At 8:16 AM, Anonymous Mike Burgess said...

Robert, I found Kreeft's "Summa of the Summa" was a good starting place. Ralph McInerny's edition of St. TA's selected works from Penguin Classics is terrific.

Out of print but available online is "Principles of Natural Theology," by George Hayward Joyce, SJ, and "Readings in Natural Theology," selections from biggies like Newman, de Lubac, Brownson, Malebranche, Bergson, Maritain, Garrigou-LaGrange, Gilson, Guardini, et alia.

Jonathan, on a related note, you might enjoy (and be able to more easily handle than I) "Rational Faith, Catholic Responses to Reformed Epistemology" edited by Linda Zagzebski. Interesting stuff.

At 11:25 AM, Blogger CrimsonCatholic said...

Zagzebski's book is a popular one among my commenters, so I'll have to get it. I'm familiar with her work from others critical interaction with it, and I am generally familiar with the natural theology critique of Reformed epistemology in the analytic context, but it sounds like that book is a must-have. I'll say that I have found some points of dispute with Thomists of the analytic school (including Stump and Zagzebski), so I don't know how wholeheartedly I will accept it. I'm convinced that many analytical philosophers have trouble separating logic from ontology, mistakenly asserting that logical compossibility entails ontological possibility. But the fact that something can be logically conceived does not mean that we can know whether or not the real things described by those concepts can really contingently exist in this manner.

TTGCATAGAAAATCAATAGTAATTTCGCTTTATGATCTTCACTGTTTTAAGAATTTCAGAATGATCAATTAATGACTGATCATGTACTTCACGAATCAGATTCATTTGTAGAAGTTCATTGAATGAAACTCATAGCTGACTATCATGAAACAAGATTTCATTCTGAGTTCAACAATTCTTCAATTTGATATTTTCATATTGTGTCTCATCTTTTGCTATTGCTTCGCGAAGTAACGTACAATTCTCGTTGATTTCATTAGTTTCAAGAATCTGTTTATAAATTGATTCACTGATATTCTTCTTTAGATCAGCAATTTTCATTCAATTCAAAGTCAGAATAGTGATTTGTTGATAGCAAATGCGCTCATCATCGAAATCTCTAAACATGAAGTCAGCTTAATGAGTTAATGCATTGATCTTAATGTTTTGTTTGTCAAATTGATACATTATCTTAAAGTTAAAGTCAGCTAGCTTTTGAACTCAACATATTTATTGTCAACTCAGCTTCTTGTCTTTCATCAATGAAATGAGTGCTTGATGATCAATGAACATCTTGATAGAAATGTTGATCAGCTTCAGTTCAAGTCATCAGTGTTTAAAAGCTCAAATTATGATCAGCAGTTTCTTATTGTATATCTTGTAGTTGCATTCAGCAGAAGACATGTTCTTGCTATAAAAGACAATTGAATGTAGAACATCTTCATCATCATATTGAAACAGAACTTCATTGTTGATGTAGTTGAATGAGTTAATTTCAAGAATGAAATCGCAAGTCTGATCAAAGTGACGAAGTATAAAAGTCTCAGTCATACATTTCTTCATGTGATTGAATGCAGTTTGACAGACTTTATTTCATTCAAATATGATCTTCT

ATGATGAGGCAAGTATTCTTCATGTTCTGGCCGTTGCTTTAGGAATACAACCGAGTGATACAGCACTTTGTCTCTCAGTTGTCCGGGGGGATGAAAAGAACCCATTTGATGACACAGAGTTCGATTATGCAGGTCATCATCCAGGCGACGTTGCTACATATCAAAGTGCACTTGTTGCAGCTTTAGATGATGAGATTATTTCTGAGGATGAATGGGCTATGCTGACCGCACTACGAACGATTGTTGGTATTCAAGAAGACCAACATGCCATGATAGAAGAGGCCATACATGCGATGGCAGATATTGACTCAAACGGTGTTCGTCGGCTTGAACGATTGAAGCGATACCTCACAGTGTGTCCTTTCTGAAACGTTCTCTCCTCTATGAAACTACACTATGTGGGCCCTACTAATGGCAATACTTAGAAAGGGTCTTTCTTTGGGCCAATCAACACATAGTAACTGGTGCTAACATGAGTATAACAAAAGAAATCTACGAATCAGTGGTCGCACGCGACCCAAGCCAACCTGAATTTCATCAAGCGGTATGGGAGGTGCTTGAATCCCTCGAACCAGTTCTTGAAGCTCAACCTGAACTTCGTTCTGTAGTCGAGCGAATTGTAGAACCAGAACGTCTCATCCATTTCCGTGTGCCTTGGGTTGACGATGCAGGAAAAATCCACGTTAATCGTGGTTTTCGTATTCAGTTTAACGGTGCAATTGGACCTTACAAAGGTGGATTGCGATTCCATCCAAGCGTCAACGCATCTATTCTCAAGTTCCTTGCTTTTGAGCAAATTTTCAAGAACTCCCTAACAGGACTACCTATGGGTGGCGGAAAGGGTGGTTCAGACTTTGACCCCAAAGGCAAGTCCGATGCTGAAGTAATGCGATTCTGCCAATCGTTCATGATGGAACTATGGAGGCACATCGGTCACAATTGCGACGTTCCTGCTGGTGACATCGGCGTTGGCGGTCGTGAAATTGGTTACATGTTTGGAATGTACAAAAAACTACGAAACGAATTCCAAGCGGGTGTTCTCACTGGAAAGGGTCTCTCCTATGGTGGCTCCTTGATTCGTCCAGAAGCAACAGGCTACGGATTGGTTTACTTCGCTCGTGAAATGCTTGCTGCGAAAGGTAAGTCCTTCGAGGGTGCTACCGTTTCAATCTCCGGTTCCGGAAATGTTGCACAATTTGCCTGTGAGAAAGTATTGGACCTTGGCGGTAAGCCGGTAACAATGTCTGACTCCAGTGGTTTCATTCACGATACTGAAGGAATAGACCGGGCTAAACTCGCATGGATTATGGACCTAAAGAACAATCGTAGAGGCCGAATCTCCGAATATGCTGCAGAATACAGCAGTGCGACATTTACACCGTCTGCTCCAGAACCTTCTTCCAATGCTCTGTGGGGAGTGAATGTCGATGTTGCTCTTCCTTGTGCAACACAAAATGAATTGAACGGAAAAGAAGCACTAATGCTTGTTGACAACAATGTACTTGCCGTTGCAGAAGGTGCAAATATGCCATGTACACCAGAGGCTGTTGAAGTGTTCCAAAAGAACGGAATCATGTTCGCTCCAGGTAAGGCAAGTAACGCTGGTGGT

Thanks for the recommendation!

At 8:30 PM, Blogger Apolonio said...

Zagzebski's Catholic Responses is a little outdated in that Plantinga has developed more of his thinking since (Rational Faith was published 1993). One should compare Warranted Christian Belief with that book.

One could also try David Oderberg, Alex Pruss, and Gyula Klima for some nice stuff.

At 2:34 PM, Blogger CrimsonCatholic said...

I do like all those guys among the analytical school. I had read Pruss's articles before, and Scott Carson just gave me a heads-up on his website. And I've been reading Klima's articles since you pointed out his website to me (I must have been over that Anselm article twenty times now, and I'm still not sure how I want to synthesize it with some other folks like the Thomists I mentioned and Sokolowski). But that's a bit off the subject of the crusty Aristotelico-Thomism that spawned the initial inquiry. I'd probably throw in Edith Stein and Erich Pryzwara if we're going beyond the introductory level.

At 6:23 AM, Blogger Lee Faber said...

I'm somewhat suspicious of Pasnau. He uses Aquinas to argue for abortion. My analytic thomist professor John o'callaghan (author of "thomist realism and the linguistic turn" or somesuch) got so angry when he got a copy to review that he threw it behind the couch and ignored it for a year. Then he and pasnau had a few exchanges in academic journals (which i didn't read, pasnau's book being enough and me not being a thomist, after all). I'm all for Wippel...tried to read his metaphysical thought several times and just got too bored.